Within the land of baguettes, burgundy wine and architectural wonders also lies many of the world's best golf courses. France, well known for the Eiffel Tower, Rue de la Pais and most recently a decree banning women from wearing trousers in Paris, has also created some of the most difficult and creative courses in the world.
Several public golf courses in "L'Hexagone" as referred to by its citizens, have caught this golfer's attention, wondering whether or not it is worth shlepping clubs halfway across the world and incurring excessive luggage fees on the airlines for the effort and expense of playing in the land of professional Euro Tour golfers Gregory Havret and Thomas Levet.
Learning that there are areas within France easily accessible to the Chunnel and also within my guidelines of "beach", "gaming" excitement and luxurious accomodations, how could I not consider vacationing within the confines of the most spectacular properties in some of the most desirable locations in France?
I recently read up on the Lucien Barriere chain of three to five-star luxury casino/golf hotels which dazzle the eyes as well as the senses. Some of these delightful properties are located in Southern France, others are within the Loire and Normandy and one of their properties, Hotel Fouquet's Barriere, is the first one ever built on the Champs-Elysées.
Other top-rated hotels in the area include the Dolce Chantilly and the Chateau de Montvillargenne.
Chantilly, Fontainebleau and Paris International Club are all within walking distance from the Champs-Elysées and the Eiffel Tower so a golfer can bring along the family to wonder at the Musee de l'Air et de l'Espace or the Basilique de St-Denis and have a bounty of choices for where to leave a divot!
Chantilly has hosted the French Open ten times and has a challenging championship layout. Fontainebleau is a nature-lovers dream and is set in a sandstone forest where peace and tranquility set the stage and the International Club is a Nicklaus parkland wonder considered to be one of the finest manicured courses in all of Paris. All are ranked among the top courses in Europe and impeccably maintained.
Golf afficionados may be interested in the five-star Hermitage Barriere La Baule, located along the Loire River and the largest port in France because non-golfers can play on the sandy beach while duffers can try their luck on one of the two eighteen hole courses, the Diane and Lucien Courses, or spruce up at their nine-hole executive course. Any time Jack Nicklaus' name graces an Academy be sure that there will be instructors as well as outstanding amenities on hand to prepare you for your rounds.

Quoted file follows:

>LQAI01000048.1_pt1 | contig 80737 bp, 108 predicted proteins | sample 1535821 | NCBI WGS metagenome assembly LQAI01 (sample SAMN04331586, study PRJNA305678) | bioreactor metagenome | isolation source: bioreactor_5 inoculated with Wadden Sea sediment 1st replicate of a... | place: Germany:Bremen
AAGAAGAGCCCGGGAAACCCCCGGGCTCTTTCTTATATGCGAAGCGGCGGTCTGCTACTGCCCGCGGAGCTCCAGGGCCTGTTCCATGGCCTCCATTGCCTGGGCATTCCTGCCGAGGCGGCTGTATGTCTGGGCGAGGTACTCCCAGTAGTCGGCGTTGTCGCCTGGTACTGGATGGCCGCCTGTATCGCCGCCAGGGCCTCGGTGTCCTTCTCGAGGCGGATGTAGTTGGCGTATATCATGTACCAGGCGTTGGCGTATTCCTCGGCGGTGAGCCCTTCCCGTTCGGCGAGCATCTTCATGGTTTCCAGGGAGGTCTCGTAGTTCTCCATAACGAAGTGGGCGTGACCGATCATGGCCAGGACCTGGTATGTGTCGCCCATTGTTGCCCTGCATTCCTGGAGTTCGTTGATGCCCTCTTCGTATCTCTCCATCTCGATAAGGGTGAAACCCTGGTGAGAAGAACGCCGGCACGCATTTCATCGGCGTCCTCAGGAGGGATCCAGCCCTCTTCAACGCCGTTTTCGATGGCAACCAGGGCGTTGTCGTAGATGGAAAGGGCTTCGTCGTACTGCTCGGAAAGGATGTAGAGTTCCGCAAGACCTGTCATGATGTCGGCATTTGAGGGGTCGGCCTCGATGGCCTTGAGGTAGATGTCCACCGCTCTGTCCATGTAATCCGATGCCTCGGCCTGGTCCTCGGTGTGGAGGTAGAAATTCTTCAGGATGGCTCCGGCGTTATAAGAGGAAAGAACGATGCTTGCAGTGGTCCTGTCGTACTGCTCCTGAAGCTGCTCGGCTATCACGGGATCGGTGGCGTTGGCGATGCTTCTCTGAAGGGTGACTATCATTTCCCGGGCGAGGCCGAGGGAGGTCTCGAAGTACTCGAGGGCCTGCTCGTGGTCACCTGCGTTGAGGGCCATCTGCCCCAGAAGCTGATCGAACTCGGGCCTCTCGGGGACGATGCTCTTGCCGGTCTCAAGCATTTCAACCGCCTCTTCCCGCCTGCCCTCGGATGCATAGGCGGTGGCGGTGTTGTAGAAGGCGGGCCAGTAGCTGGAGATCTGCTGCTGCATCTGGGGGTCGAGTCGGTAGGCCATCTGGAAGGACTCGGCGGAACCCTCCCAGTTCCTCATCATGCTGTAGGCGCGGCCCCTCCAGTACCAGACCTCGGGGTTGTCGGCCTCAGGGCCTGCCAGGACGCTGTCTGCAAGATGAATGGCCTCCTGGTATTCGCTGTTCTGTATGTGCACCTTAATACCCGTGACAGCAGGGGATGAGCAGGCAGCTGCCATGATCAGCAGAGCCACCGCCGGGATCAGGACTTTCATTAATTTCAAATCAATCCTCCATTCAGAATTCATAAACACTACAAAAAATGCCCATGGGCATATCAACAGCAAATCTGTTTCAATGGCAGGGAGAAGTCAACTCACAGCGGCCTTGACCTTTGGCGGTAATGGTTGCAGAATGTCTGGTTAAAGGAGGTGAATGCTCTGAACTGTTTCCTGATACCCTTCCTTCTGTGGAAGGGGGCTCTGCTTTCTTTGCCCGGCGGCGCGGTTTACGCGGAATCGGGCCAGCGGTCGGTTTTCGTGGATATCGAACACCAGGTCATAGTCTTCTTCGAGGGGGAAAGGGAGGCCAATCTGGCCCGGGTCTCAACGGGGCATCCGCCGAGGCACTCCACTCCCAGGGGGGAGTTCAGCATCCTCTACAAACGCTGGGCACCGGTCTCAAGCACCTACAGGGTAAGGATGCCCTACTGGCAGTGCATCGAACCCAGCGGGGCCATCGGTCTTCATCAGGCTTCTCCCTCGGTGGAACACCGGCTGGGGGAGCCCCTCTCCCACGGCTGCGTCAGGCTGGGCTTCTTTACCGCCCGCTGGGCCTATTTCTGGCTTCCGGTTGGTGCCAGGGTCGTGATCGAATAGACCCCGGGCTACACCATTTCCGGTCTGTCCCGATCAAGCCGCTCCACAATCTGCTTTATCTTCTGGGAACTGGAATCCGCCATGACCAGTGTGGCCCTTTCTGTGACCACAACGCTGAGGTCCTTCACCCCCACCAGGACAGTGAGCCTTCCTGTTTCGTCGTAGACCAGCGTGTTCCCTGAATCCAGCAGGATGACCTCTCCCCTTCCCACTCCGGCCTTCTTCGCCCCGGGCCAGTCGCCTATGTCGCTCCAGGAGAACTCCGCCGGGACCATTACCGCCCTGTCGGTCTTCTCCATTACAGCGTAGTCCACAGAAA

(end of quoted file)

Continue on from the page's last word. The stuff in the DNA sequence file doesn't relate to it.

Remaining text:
If you are considering old world aesthetics and charm as well as some of the finest golf near LeHavre, the elegant, five-star Hotel du Golf Barriere Deauville may be your choice for a restful holiday. Although this luxurious resort is not located beachfront, it is only three-minutes away from Deauville on the coast of Normandy, considered the "queen of the Norman beaches".
Views of Deauville compliment the New Golf Barriere de Deauville three nine-hole courses with no water worries but bunkers which are fearsome.
Here are just a few more golf courses to make note of for afficionados who will search out the toughest tests of the sport during their French vacation. Les Bordes Golf International is consistently rated as one of the top five golf courses in France. Medoc Golf Club, consisting of the Chateaux and Vignes courses played host to the 1999 French Open and is located near Bordeaux, French wine country.
Being out of the USA, the rules of play are governed by the Royal and Ancient Golf Club (R&A). There is a bit of a language barrier although some of the basic terms like bogey, bunker and fairway remain the same. It would be polite to learn a bit of French aside from "Bonjour, parlez-vous anglais?" before you visit as I understand that the people consider it rude to address them in English.
But, are the French really rude or is this just another myth coming from those who simply don't respect or understand another country's culture?
Here are a few French terms that should be learned by le Américain:
Fore! Balle! (pronounce as "shall")
golf course terrain / parcours de golf
water hazard obstacle d’eau
If you are new to the game, travel around Easter to partake in the annual event introducing new players to the sport known as Tous au Golf.
Deciding where in Metropolitan France to stay can be a daunting task as the country is the largest in area of all in the European Union. From scenic areas in Normandy to the heart of the action in Paris, wherever you finally decide to hang your "chapeau" will be a grand experience!
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Rick Bragg: How to Grovel - *(This is the first of what may be an occasional off-golf-topic piece because I want to share my other nonfiction writing with more readers. Thanks as alwa...
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